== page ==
Our projections depict a rapid surge of cases nationally that peaks at record high numbers during the first one to three weeks of January. Just how many? Our middle-of-the-cone projection produces five million cases during the worst week but ranges from three million to more than eight million cases. And the estimates vary by location. New York City is projected to peak during the first week of January; other locations peak later.

As we move deeper into January, it will be important to monitor whether the steep rise of Omicron cases is followed by a rapid decline, as has been seen in South Africa. This would make the Omicron wave intense but short-lived. However, a rapid decline is not guaranteed. South Africa has a younger population compared to the United States, and younger people are more likely to have mild, undetected infections. South Africa is also in summer, which is less favorable for virus transmission.

Other countries like Britain, which has demographics more similar to the United States and is also in winter, will be critical to watch. If Britain also experiences a rapid case decline, that may bode well for the United States.

The implications for hospitalizations and deaths here from the Omicron wave are even less certain. While Omicron is causing record numbers of infections, the hope is that vaccinations, booster shots and prior infections by other variants will still protect most people from the worst effects of the virus. Early evidence supports this conclusion. However, Omicron may still greatly affect our daily lives in other ways: If teachers test positive and schools move to remote instruction; if flights, subways and buses are disrupted because of a lack of workers, or if elective surgeries are postponed because of staffing shortages.

What will happen beyond January? We don’t yet know the ultimate fate of SARS-CoV-2 and all its variants. The future burden of Covid depends in large part on whether highly transmissible variants able to evade pre-existing immunity, such as Omicron, continue to emerge.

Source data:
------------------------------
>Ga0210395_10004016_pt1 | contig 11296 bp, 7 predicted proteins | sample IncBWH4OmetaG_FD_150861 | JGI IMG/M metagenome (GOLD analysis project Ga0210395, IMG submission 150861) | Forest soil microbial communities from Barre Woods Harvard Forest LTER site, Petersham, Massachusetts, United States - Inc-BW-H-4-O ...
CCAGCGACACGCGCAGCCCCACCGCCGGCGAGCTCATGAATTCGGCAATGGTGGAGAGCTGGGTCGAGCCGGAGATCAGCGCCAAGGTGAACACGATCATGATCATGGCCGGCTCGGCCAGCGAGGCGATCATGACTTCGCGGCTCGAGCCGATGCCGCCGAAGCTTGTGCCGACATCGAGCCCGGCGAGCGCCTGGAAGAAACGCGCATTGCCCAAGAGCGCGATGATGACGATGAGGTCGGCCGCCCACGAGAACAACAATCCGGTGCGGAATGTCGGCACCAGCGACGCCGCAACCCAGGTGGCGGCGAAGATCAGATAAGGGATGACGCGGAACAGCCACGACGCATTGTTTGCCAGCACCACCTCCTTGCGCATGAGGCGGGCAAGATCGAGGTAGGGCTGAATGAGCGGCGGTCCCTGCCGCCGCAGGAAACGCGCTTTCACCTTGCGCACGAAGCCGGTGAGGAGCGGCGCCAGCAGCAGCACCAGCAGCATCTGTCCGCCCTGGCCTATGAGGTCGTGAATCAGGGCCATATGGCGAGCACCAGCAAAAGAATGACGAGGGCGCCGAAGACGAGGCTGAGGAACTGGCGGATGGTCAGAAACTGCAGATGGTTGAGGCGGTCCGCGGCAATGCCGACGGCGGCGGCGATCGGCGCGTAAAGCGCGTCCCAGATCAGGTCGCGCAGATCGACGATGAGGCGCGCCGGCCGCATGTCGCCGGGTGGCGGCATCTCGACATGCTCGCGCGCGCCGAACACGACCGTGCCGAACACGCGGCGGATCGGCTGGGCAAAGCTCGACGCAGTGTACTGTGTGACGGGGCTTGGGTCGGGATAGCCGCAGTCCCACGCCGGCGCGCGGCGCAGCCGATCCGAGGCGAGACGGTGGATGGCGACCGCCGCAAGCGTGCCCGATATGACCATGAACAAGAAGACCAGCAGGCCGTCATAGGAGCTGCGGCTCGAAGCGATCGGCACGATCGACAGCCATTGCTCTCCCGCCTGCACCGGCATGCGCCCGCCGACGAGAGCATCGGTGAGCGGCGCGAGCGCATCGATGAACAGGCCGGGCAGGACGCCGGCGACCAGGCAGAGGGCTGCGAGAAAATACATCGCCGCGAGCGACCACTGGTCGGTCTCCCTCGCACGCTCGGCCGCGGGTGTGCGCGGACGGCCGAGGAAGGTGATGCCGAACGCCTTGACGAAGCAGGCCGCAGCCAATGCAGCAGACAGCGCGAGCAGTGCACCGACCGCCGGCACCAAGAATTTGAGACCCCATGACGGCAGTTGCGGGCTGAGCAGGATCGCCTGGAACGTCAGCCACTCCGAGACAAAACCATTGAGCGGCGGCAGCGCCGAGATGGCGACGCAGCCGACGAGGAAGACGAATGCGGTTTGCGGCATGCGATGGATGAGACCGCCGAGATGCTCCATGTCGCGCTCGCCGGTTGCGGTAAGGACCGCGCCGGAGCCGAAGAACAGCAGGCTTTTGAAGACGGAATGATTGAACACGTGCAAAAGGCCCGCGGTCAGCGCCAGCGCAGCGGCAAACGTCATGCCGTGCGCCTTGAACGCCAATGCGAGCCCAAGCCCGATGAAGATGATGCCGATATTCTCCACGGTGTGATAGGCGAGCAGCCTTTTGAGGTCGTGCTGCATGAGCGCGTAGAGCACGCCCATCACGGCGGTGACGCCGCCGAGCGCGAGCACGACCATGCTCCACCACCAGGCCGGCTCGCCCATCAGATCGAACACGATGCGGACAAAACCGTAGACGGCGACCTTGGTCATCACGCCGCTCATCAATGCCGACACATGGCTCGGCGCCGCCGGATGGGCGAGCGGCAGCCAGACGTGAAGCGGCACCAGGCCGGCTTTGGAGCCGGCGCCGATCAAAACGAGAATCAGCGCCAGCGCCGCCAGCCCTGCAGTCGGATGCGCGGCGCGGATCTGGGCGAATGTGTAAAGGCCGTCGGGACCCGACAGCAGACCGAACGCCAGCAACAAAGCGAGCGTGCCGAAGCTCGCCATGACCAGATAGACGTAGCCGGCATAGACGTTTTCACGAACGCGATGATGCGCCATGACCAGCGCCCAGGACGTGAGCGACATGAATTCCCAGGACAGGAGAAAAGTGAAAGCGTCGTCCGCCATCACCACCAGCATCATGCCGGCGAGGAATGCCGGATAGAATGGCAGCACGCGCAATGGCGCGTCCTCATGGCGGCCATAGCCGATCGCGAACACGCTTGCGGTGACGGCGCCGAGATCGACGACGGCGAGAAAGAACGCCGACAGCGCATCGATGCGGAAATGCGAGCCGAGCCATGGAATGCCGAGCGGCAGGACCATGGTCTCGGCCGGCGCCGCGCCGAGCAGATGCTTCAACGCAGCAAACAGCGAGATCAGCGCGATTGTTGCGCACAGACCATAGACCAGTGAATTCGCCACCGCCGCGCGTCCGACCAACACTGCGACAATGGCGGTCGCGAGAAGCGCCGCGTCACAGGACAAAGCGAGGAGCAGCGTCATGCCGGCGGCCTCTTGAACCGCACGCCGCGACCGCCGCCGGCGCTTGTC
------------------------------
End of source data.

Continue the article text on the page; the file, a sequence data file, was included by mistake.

If new variants arise roughly twice per year, for example, then we should expect multiple outbreaks each year, even in the summer. If such variants emerge less frequently, then outbreaks might occur annually or even less frequently. The severity of these outbreaks will depend on the characteristics of those new variants and whether prior infections, vaccination and new drugs can keep people at a lower risk of severe disease.

The long-term implications of Omicron remain unknown, but in the near term, everyone should expect an intense month of disruption. Still, the familiar advice remains the best: get vaccinated, get booster shots and prepare for a bumpy January.

Education after Corona Pandemic - College students wear protective face mask in campus, outdoor

Happy New Year! Omicron update… Bar Exam in-person? Remote?


Hello everyone and Happy New Year!

The February 2022 Cal Bar (and to some extent, the UBE) applicant pool are wondering about the impact of the Omicron variant on the administration of the February 2022 Bar Exam.  Here’s what we know:

The Cal Bar has issued four updates to its FAQ document since October 1 (12/1, 12/14, 12/17, and 1/3).  The updates have mainly focused on what kinds of testing applicants need to take to take the exam in person (e.g., as of 1/6:  vaccination by 2/8, negative PCR test between 2/20 – 2/22, or negative antigen test between 2/21 and 2/22).

To date, as of 1/6, the Cal Bar has not changed a syllable of its FAQ #1, which indicates that we are returning to normal (e.g., party like it’s 2017, in person exam, paper materials for essays and PTs, scratch paper).

However, the big question is whether the Cal Bar will indeed remain an in-person exam for February 2022.  If the Cal Bar decided to go remote a la October 2020/Feb. 2021/July 2021, when would it need to make this decision?  Who approves this decision?  And how does a student prepare with all this uncertainty in the meantime?

Here’s what we know for now.  Disclaimer:  at Cal I was a history major, not epidemiology, immunology and not public health.  And no, don’t rely on this blog post to your detriment.  Your exam, not mine, personal responsibility, folks.

The lay opinion from a history major suggests that everything around us looks terrible in terms of trends from the Omicron variant.  Examples:

  • Omicron numbers are doubling in LA county every 2 days per the LA Times